Awareness about our biodiversity should start in home gardens, feels E. Gopalakrishnan
For E. Gopalakrishnan, the key to a healthy and eco-friendly life lies in our own return to nature – through the garden. The agriculturist-cum-entrepreneur, who made a name for himself through his non-profit Sevai Children Trust in and around Madurai, has recently shifted to Tiruchi and is eager to teach city dwellers about the benefits of going native.
“Our trust aims to inform the public about what we have lost due to our civilisation process,” says Gopalakrishnan, “For example, our dietary habits have changed so much that the younger generation doesn’t know the names of certain leafy green vegetables because the children haven’t even seen them.”
The backyard in his Srinivasa Nagar home doubles as a test plot for various plant specimens with proven medicinal qualities, and highlights the natural wealth that we seem to be rather tragically dismissive about.
“You may have seen colourful advertisements on TV about costly shampoos that use oils from Amazon forest herbs to combat hair loss. But our Siddha practitioners had already told us about palai keerai, which can regenerate hair growth. Sadly the palai keerai has now been termed as endangered by the central government.
“Similarly, the plant Asiatica gangetica (narunsuvai keerai) whose Tamil name indicates its excellent aroma and taste, is now being grown as an ornamental crop rather than for food. We are now trying to get people to use it as a source of nutrition,” he says.Organic sustainability
Sheer ignorance about our biodiversity is pushing us away from natural therapies for common ailments, he says. “In the Cauvery delta districts, the creeper Ipomoea sepiaria (thalikeerai) is commonly found growing well both on land and in aquatic conditions. This green is used in folk medicine to treat gynaecological problems and female sterility. But we prefer chemical cures for such problems.”
Not wishing to take up a nine-to-five job after graduating in agriculture from the Tamil Nadu Agricultural University (TNAU), Madurai in 1987, Gopalakrishnan spent his study hours in the fields and among senior citizens, getting to grips with plant science. “One thing that is missing today is the awareness about the value of our plants, which has already been researched for us by Siddha medicine,” says the Karur native.
“The seed of Cardiospermum halicacabum (balloon vine, mudakattan), is being studied for its anti-inflammatory properties by Nasa. Even Japan is independently researching the plant. But here in Tamil Nadu, we consider the balloon vine a weed, and don’t even want to research its chemical qualities.”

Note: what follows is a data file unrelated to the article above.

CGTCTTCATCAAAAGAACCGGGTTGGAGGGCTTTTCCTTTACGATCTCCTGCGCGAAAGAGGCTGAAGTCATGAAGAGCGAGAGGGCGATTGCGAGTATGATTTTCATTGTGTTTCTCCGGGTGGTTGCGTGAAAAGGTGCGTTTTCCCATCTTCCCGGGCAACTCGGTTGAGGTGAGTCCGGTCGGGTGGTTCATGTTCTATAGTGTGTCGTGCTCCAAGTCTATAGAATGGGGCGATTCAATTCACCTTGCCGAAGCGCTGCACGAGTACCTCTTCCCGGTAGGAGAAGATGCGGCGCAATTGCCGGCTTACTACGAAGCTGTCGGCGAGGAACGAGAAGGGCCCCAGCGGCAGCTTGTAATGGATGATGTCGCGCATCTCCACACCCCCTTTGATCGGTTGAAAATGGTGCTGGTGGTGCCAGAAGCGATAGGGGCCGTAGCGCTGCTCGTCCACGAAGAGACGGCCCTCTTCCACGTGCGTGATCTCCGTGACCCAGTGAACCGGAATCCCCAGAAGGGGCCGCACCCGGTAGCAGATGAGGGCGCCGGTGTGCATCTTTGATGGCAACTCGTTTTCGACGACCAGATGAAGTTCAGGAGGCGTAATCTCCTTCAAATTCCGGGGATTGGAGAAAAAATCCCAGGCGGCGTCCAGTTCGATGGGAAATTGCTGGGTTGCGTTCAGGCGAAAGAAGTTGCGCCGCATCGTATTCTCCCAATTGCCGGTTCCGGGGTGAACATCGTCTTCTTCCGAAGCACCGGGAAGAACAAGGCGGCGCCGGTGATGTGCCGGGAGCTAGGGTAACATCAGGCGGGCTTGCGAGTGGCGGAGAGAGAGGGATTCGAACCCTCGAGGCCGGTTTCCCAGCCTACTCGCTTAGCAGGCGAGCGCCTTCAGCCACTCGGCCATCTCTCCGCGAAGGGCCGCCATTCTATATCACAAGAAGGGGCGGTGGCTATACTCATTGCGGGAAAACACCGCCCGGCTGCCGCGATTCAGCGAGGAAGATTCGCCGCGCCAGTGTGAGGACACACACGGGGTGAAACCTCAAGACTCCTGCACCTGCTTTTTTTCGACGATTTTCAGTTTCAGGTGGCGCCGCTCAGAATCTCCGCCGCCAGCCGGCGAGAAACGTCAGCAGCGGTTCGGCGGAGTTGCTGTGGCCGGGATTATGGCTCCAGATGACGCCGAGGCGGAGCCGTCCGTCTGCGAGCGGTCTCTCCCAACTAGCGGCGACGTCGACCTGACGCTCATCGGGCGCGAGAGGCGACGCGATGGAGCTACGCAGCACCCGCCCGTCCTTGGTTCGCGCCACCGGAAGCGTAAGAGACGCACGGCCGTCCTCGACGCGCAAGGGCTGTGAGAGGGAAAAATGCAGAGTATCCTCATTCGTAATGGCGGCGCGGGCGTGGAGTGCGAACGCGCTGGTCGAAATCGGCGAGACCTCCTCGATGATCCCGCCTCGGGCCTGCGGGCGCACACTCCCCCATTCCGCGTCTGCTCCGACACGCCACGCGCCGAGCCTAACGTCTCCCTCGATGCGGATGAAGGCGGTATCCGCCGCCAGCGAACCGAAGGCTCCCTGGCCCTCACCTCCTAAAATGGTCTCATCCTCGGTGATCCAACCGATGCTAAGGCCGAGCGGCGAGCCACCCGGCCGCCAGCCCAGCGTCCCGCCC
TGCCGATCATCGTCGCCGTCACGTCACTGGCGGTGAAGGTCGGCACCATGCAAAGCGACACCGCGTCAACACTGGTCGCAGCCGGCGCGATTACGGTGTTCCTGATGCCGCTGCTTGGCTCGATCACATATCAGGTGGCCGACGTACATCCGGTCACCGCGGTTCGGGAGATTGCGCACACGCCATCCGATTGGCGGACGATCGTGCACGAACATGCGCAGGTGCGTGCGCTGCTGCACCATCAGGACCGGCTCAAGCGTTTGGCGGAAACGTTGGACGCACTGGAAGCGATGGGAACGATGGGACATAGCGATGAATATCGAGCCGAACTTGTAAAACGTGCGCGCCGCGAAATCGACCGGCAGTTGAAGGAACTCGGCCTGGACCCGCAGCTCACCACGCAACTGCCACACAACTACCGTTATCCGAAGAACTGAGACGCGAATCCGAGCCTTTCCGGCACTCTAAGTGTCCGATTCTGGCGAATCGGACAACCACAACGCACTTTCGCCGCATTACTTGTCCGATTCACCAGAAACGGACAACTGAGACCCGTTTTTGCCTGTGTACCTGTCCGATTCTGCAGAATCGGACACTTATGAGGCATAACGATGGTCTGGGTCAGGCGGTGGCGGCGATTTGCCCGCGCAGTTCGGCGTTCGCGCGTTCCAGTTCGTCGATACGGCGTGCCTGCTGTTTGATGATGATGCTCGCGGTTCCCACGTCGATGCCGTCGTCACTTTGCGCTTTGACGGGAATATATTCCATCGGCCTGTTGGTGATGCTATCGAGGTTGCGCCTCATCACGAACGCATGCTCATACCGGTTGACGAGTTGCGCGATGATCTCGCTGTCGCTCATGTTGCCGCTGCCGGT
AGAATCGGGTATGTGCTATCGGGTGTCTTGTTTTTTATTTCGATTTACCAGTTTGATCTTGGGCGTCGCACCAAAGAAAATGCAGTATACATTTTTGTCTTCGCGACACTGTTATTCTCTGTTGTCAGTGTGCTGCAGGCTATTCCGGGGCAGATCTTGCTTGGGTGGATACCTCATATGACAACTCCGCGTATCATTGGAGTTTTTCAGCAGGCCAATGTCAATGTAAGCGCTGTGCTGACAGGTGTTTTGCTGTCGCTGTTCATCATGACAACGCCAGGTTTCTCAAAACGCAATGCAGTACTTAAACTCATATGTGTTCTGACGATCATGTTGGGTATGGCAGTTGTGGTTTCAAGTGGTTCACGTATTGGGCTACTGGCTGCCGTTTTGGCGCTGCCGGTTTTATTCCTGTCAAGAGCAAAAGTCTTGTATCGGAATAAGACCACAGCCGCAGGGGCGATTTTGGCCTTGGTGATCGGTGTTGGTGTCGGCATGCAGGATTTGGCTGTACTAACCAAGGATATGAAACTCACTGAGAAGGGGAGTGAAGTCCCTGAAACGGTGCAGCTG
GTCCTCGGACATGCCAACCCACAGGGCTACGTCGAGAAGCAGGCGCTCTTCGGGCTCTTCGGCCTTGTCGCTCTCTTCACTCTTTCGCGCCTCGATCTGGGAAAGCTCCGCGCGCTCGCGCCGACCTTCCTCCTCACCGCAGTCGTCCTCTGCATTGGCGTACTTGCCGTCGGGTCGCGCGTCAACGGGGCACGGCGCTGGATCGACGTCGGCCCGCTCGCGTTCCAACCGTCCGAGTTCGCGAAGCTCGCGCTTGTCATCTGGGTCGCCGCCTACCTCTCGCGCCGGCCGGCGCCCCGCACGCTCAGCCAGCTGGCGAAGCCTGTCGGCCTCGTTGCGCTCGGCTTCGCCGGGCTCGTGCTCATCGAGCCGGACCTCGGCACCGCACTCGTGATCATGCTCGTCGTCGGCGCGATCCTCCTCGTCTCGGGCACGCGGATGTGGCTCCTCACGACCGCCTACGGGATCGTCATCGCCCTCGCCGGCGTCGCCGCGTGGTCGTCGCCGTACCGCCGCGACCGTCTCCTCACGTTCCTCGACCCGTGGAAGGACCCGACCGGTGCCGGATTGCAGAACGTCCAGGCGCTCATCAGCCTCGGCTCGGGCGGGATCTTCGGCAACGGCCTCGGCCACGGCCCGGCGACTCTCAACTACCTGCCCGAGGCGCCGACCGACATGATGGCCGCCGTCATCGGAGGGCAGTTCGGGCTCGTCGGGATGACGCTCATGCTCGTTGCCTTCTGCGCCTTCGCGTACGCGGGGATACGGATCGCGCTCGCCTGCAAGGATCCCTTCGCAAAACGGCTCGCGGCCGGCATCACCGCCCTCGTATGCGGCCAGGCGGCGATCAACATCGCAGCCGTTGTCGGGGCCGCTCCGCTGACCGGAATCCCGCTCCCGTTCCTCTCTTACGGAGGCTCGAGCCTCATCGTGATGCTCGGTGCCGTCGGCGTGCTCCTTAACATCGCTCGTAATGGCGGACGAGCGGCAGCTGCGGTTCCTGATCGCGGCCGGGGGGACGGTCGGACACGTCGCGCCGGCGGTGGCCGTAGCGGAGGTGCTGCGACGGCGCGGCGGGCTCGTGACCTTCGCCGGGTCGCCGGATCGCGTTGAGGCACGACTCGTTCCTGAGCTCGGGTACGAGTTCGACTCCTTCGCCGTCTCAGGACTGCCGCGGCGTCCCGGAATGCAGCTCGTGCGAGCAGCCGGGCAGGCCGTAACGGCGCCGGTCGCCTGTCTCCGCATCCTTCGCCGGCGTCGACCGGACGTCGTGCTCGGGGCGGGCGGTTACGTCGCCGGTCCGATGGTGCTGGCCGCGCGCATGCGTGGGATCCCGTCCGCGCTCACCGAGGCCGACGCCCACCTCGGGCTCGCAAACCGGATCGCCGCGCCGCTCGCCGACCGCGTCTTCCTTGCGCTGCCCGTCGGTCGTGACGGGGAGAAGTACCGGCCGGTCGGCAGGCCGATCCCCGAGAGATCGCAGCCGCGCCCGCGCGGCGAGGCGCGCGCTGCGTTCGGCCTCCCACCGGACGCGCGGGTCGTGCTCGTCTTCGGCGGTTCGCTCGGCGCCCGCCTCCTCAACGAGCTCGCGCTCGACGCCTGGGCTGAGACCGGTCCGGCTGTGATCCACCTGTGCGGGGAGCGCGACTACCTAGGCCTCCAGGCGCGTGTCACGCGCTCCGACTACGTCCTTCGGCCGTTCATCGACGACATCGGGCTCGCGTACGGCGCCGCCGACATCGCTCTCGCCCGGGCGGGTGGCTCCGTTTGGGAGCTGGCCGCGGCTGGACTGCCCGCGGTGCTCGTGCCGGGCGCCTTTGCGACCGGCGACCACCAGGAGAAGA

His chequered career has seen Gopalakrishnan selling millet porridge on the pavement in Madurai during his student days and teaching people to make dishes using natural ingredients.
He also ran a restaurant selling organic ethnic recipes at the Farmer’s Eatery (Uzhavan Unavagam) in Madurai.
“My classmates used to laugh at me because of my ideas. But it is quite easy to make green living sustainable, and I am not comfortable earning off mechanised industry.
“These days, with my wife’s help, I am selling laddus made out of thinai (a minor millet) flour, ghee and honey through orders I receive on my blog. It is important to create wealth out of natural products, otherwise nobody will take you seriously in the long term,” he says.Catching ’em young
Gopalakrishnan and his wife Rani run the Sevai Children Trust, that motivates youngsters to adopt a more healthy and natural lifestyle. “Our population is serving as a consumer base for all the products made by multinational companies,” says Gopalakrishnan.
“Rather than turn our children into buying machines, we should teach them to look for natural solutions.
“We hold age-appropriate awareness programmes in schools, and motivate kids to know more about the lost and fading wealth of our biodiversity.”
So far, the trust has found success in government and corporation schools in Madurai, Ramnathapuram, Sivagangai, Virudhunagar and Theni.
“We cannot motivate urban children to have bigger gardens or become farmers. They already have the harassment of the schools. So I teach them how to take care of just one sapling; and share the experience of nurturing the plant,” says Gopalakrishnan.
“The younger generation likes to share knowledge without prejudice, so in a matter of time, they will inspire the parents too.”